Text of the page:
AH – For Radio Readers Book Club, I’m Alex Hunt, Professor of English at West Texas A&M University in Canyon.  Today, I’m speaking with novelist Phillip Meyer.  Your most recent novel, The Son, has been called a Texas epic.  What moved you to write a novel so engaged with Texas history and identity?

The Lumineers / cpr.org

Colorado indie stalwarts the Lumineers have had a breakout few years, vaulting themselves into the upper echelons of mile-high pop-folk. Their hits “Ho Hey” and “Stubborn Love” remain permanent radio fixtures four years after their release. Colorado Public Radio’s Ryan Warner recently spoke with frontman Wesley Schultz and percussionist Jeremiah Fraites: Here are some highlights from that interview:

On if they get sick of hearing "Ho Hey":

New Mexico's Yucca

Apr 20, 2016

This week we’ll complete our state flower series with a tribute to a plant that can take the heat and thrive on very little water, making it a good choice for many of the gardens in our High Plains Public Radio broadcast area.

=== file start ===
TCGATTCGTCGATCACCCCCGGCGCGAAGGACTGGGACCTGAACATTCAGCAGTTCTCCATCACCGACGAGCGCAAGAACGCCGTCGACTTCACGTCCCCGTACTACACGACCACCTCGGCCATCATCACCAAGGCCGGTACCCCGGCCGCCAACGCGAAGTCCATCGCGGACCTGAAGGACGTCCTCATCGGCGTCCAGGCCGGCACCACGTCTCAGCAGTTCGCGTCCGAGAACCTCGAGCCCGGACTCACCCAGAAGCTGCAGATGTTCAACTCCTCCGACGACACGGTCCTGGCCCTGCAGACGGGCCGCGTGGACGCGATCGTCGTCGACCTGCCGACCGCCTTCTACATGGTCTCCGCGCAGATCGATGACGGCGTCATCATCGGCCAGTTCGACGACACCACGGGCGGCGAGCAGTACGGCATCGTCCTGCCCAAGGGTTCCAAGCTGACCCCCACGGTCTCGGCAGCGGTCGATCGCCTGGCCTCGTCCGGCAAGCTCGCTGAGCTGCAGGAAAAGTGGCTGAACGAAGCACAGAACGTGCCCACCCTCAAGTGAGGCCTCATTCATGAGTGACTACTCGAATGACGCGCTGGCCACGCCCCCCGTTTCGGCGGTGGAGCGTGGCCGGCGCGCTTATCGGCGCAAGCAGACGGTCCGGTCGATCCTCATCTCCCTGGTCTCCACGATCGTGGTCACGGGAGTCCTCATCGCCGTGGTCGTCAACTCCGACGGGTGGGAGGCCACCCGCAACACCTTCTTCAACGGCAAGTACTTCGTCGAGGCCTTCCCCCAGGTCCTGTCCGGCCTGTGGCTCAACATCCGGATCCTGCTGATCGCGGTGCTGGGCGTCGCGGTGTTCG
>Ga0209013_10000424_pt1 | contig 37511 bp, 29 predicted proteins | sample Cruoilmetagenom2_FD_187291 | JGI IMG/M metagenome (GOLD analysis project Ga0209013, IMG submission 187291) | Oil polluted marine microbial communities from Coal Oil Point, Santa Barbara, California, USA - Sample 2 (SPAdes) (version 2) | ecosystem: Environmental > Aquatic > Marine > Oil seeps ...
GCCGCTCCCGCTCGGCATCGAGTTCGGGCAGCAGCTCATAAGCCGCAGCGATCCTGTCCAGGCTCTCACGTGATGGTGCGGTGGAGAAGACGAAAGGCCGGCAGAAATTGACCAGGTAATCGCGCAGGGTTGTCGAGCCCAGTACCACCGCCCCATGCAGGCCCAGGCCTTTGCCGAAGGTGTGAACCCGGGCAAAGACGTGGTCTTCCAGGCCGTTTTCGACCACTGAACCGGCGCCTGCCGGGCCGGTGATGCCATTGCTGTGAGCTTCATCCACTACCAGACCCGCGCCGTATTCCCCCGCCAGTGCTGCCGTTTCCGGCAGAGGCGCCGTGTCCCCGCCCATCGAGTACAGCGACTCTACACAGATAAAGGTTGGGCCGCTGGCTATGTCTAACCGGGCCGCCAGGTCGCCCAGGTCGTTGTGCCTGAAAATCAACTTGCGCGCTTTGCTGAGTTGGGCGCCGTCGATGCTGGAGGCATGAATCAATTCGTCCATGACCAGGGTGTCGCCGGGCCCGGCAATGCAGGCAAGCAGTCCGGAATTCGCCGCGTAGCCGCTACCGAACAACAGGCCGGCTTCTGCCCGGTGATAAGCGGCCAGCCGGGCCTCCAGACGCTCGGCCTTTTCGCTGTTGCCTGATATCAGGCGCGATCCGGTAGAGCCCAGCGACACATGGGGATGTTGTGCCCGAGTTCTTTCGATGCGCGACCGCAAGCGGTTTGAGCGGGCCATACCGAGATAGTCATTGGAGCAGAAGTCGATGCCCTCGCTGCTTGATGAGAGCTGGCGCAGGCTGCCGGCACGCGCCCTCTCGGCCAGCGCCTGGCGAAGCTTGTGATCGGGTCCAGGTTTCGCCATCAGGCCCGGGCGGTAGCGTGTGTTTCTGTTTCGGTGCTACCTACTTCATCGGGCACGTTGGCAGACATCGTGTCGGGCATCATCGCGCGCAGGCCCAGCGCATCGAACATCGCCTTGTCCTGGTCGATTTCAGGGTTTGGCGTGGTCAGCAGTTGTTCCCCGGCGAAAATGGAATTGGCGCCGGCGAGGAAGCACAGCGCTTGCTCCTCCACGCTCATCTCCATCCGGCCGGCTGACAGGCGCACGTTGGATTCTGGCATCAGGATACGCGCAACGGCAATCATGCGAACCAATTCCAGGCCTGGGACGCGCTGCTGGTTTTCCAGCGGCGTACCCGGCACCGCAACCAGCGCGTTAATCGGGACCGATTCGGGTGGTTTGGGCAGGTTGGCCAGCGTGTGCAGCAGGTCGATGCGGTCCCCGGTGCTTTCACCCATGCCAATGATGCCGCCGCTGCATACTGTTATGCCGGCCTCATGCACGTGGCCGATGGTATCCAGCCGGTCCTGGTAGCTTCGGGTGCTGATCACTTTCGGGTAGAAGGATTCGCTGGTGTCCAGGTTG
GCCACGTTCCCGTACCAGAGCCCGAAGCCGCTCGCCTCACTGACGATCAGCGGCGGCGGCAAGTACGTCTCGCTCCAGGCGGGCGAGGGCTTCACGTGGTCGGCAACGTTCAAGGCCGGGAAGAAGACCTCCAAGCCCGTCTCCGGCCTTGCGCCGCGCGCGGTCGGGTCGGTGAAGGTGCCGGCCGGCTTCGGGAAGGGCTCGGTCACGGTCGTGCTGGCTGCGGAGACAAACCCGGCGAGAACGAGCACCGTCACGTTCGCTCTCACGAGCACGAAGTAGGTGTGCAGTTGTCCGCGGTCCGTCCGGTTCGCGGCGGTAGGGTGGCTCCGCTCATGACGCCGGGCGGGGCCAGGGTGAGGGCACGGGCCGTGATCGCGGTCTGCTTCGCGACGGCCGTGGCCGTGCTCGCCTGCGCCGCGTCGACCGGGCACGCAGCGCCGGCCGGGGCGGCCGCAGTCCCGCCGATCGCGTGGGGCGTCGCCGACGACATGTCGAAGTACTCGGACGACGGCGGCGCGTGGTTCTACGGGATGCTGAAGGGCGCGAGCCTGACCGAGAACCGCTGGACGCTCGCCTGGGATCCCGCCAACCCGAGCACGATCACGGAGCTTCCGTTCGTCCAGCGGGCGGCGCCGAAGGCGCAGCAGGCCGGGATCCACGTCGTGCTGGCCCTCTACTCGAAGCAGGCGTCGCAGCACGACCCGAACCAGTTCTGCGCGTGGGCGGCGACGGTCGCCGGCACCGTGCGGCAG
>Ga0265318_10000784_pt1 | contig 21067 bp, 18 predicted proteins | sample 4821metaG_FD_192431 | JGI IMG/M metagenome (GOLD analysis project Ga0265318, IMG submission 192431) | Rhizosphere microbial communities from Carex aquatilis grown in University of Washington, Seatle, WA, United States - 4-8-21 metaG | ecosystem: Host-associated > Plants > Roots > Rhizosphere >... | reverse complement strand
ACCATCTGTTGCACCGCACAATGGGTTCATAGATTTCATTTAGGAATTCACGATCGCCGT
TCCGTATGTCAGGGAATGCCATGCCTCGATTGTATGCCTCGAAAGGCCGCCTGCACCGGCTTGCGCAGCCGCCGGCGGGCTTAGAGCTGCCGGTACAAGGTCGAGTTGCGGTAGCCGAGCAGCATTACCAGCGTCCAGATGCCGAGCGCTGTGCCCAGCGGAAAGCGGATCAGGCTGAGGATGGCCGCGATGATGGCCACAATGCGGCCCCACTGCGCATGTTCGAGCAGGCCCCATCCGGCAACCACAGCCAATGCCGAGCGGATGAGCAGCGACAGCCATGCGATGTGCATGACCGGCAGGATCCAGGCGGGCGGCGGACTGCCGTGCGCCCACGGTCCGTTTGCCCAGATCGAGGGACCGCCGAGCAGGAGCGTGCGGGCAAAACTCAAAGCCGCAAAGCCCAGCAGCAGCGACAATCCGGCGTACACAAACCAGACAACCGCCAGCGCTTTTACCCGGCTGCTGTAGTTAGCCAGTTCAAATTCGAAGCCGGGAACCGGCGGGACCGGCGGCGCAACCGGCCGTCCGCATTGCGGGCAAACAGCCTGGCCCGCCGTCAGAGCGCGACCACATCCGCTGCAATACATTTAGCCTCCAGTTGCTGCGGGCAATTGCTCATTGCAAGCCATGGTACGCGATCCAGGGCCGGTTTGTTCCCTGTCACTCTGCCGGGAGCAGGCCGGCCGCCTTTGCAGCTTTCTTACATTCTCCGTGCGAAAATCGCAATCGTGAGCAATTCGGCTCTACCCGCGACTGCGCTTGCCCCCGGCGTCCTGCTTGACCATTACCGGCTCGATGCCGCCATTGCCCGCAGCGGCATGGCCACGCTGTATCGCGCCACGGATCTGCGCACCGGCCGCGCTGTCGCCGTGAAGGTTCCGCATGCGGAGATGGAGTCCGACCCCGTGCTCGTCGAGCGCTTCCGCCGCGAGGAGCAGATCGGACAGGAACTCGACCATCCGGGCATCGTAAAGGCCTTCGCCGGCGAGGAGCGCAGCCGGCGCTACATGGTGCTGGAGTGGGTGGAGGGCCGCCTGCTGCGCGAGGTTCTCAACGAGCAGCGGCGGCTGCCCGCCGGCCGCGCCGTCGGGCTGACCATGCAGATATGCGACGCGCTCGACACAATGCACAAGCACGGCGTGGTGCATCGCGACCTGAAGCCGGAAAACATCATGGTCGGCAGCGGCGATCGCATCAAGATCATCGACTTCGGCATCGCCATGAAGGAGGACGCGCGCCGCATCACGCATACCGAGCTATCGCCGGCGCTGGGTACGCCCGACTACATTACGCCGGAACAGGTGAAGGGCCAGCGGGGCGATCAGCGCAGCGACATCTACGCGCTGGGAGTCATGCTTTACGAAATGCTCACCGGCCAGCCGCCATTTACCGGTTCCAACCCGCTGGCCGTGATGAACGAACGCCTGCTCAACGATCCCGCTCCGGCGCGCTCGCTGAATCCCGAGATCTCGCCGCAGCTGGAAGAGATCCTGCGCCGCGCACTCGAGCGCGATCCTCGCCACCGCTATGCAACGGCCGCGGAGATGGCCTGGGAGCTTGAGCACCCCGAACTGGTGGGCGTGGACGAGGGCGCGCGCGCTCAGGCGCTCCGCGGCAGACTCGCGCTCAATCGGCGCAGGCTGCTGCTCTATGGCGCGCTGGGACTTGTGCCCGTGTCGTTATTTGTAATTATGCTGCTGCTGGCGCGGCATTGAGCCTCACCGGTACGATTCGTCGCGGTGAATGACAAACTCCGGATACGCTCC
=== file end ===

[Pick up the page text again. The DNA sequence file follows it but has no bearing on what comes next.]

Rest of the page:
Talking with Philipp Meyer

Apr 20, 2016
Alex Hunt

AH – For Radio Readers Book Club, I’m Alex Hunt, Professor of English at West Texas A&M University in Canyon.  Today, I’m speaking with novelist Philipp Meyer. In The Son, an important part of the novel occurs on the High Plains of the Texas Panhandle and clearly draws on some legendary types – the cattleman Charles Goodnight and the Comanche leader Quanah Parker. Can you talk about your decision to write about this place and these figures?

Steve Swain / RFD-TV/Variety

Did you know America has a network devoted solely to rural-interest programming? The channel is called RFD-TV, and it sometimes has to fight to survive among networks designed to appeal to more heavily populated areas.

Philipp Meyer, acclaimed author of The Son and American Rust, will give a reading Thursday night at 7 p.m. at the Panhandle-Plains Historical Museum, on the campus of West Texas A&M University.